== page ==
When the Jews were rebuilding the Temple after the Babylonian captivity, the peoples of Samaria came to the Jews and said, "Let us build with you: for we seek your God, as you do; and we do sacrifice unto him since the days of Esar-haddon king of Assyria, which brought us up hither." Ezra 4:2 The Jews declined this Samaritan petition because they were mixing pagan religious practices with their worship of YHVH. This rejection infuriated the Samaritans. They resolved to thwart any attempt to rebuild the Temple if they could not have a part in its construction. Thereupon, they wrote a letter to the king of Persia asking him to put a stop to the building. The contents of this letter are interesting because its contents reveal a lot more about the origin of the Samaritans (and their brother tribes) and about where they came to reside in Palestine and Syria. The record of this letter in the Bible affords the historian a major key regarding the distribution of Babylonians west of the Euphrates. Let us notice what these Samaritans and their allies said of themselves. "Then wrote Rehum the chancellor, and Shimshai the scribe, and the rest of their companions; the Dinaites, the Apharsathchites, the Tarpelites, the Apharsites, the Archevites, the Babylonians, the Susanchites, the Dehavites, and the Elamites, and the rest of the nations whom the great and noble Asnapper [Asshur-banipal] brought over, and set in the cities of Samaria, and the rest [of the cities] that are on this side the river [in the cities west of the Euphrates], and at such a time." Ezra 4:9–10 Let us notice that all the tribes mentioned in this letter (ten groups of people altogether) were from eastern areas. Almost all were from Mesopotamia and Persia. And more importantly, note that these nations were settled not only in the cities of Samaria, but also in the rest of the cities on the west side of the Euphrates River. As far as the Persian government was concerned (which flourished at the time this letter was written), this whole region was called "Syria." Note what Bevan stated about the phrase "on this side the river." "This was the ordinary designation of Syria in the official language of the old Persian Empire."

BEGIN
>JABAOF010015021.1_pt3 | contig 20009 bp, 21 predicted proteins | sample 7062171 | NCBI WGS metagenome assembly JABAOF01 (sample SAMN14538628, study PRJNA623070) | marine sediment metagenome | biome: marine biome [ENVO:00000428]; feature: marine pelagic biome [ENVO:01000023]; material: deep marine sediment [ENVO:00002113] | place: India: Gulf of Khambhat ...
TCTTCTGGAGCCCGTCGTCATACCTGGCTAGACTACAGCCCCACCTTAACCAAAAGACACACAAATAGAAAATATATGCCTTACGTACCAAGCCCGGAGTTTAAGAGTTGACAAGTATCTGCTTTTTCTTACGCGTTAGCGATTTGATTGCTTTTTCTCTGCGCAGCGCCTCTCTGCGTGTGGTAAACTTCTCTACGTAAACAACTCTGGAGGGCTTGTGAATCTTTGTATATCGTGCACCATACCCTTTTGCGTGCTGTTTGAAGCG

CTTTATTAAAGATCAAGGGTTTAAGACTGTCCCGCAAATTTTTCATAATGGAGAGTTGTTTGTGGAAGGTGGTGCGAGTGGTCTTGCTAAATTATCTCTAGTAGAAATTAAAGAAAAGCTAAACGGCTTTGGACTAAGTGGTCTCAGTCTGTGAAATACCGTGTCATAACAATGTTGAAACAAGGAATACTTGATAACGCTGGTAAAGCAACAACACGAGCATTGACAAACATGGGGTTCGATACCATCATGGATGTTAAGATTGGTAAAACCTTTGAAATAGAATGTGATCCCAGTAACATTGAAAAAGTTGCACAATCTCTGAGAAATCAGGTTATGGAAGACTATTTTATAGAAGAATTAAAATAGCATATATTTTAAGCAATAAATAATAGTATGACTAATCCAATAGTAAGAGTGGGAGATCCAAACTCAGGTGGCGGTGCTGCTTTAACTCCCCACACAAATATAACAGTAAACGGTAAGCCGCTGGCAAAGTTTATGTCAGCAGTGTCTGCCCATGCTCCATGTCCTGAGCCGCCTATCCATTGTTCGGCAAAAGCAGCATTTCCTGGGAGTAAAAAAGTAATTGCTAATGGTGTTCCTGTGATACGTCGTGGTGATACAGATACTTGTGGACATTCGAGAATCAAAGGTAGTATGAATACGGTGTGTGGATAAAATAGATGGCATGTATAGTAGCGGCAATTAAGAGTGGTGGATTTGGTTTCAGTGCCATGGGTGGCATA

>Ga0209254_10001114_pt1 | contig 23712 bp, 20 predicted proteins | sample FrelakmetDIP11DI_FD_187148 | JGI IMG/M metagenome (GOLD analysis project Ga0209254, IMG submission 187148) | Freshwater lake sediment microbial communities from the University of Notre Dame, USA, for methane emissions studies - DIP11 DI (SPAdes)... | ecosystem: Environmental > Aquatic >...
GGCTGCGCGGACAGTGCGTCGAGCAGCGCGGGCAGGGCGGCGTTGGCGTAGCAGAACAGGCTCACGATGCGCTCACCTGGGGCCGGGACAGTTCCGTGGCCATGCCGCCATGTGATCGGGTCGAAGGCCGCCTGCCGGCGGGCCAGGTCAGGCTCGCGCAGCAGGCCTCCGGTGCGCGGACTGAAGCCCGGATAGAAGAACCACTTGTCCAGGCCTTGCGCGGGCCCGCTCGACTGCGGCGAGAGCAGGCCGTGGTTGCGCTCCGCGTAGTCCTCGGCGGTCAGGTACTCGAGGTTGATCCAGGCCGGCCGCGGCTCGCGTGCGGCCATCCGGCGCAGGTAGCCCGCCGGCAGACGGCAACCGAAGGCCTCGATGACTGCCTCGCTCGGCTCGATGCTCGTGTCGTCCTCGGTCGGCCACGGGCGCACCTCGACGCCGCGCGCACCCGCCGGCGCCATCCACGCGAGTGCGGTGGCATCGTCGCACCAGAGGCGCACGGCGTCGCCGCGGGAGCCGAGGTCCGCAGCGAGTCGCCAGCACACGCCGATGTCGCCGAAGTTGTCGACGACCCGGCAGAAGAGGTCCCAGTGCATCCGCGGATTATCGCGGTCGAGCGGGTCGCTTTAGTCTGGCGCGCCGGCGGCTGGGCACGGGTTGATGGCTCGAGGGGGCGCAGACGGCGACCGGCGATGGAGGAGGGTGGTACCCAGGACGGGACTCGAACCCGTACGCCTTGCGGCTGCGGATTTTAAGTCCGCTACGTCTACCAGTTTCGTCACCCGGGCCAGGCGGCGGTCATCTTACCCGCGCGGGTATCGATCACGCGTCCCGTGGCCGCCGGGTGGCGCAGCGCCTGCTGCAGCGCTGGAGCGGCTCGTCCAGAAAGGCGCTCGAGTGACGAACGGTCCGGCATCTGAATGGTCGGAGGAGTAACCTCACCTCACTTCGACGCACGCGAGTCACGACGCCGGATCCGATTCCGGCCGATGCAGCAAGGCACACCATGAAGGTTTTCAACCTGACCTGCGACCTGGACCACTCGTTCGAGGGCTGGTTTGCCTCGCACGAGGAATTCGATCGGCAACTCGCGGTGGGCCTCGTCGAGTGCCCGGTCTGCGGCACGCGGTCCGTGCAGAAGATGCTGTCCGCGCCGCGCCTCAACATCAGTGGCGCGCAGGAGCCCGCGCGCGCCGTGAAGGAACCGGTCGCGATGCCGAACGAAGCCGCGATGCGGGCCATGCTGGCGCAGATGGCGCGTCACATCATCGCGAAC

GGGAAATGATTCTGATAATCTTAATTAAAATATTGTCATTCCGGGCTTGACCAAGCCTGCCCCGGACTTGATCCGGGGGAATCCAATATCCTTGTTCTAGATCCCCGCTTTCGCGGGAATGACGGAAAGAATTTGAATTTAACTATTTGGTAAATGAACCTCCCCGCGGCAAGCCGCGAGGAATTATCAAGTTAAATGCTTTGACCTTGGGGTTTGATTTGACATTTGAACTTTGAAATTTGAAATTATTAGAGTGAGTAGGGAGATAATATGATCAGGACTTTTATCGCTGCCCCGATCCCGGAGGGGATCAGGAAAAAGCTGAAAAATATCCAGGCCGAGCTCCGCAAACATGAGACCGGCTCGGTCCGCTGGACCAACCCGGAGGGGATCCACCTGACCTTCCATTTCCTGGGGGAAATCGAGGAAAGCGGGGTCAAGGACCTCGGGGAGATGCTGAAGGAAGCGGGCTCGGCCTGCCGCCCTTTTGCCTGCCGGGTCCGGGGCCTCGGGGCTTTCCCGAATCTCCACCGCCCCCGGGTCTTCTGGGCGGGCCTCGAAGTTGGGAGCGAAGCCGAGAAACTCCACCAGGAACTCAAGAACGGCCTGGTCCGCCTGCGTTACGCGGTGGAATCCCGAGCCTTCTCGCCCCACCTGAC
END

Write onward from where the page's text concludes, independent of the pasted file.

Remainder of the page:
"Influenced by foreign cultures, the Jews employed pagan symbols in some synagogue mosaics, for example: the Zodiac and the heads of impure animals, such as lions and tigers.
In Samaritan synagogues, even the most complicated mosaics are free of pagan symbols. Samaritan artists were careful to use only symbols mentioned in the Torah: the Tabernacle utensils, particularly the menorah (seven-branched candelabrum); the Shofar (ramshorn), trumpets, and the heads of pure birds and animals, such as doves, sheep and goats. Consequently, when viewed from ground level a Samaritan synagogue interior has a simple, modest appearance."
originally posted by: JohnthePhilistine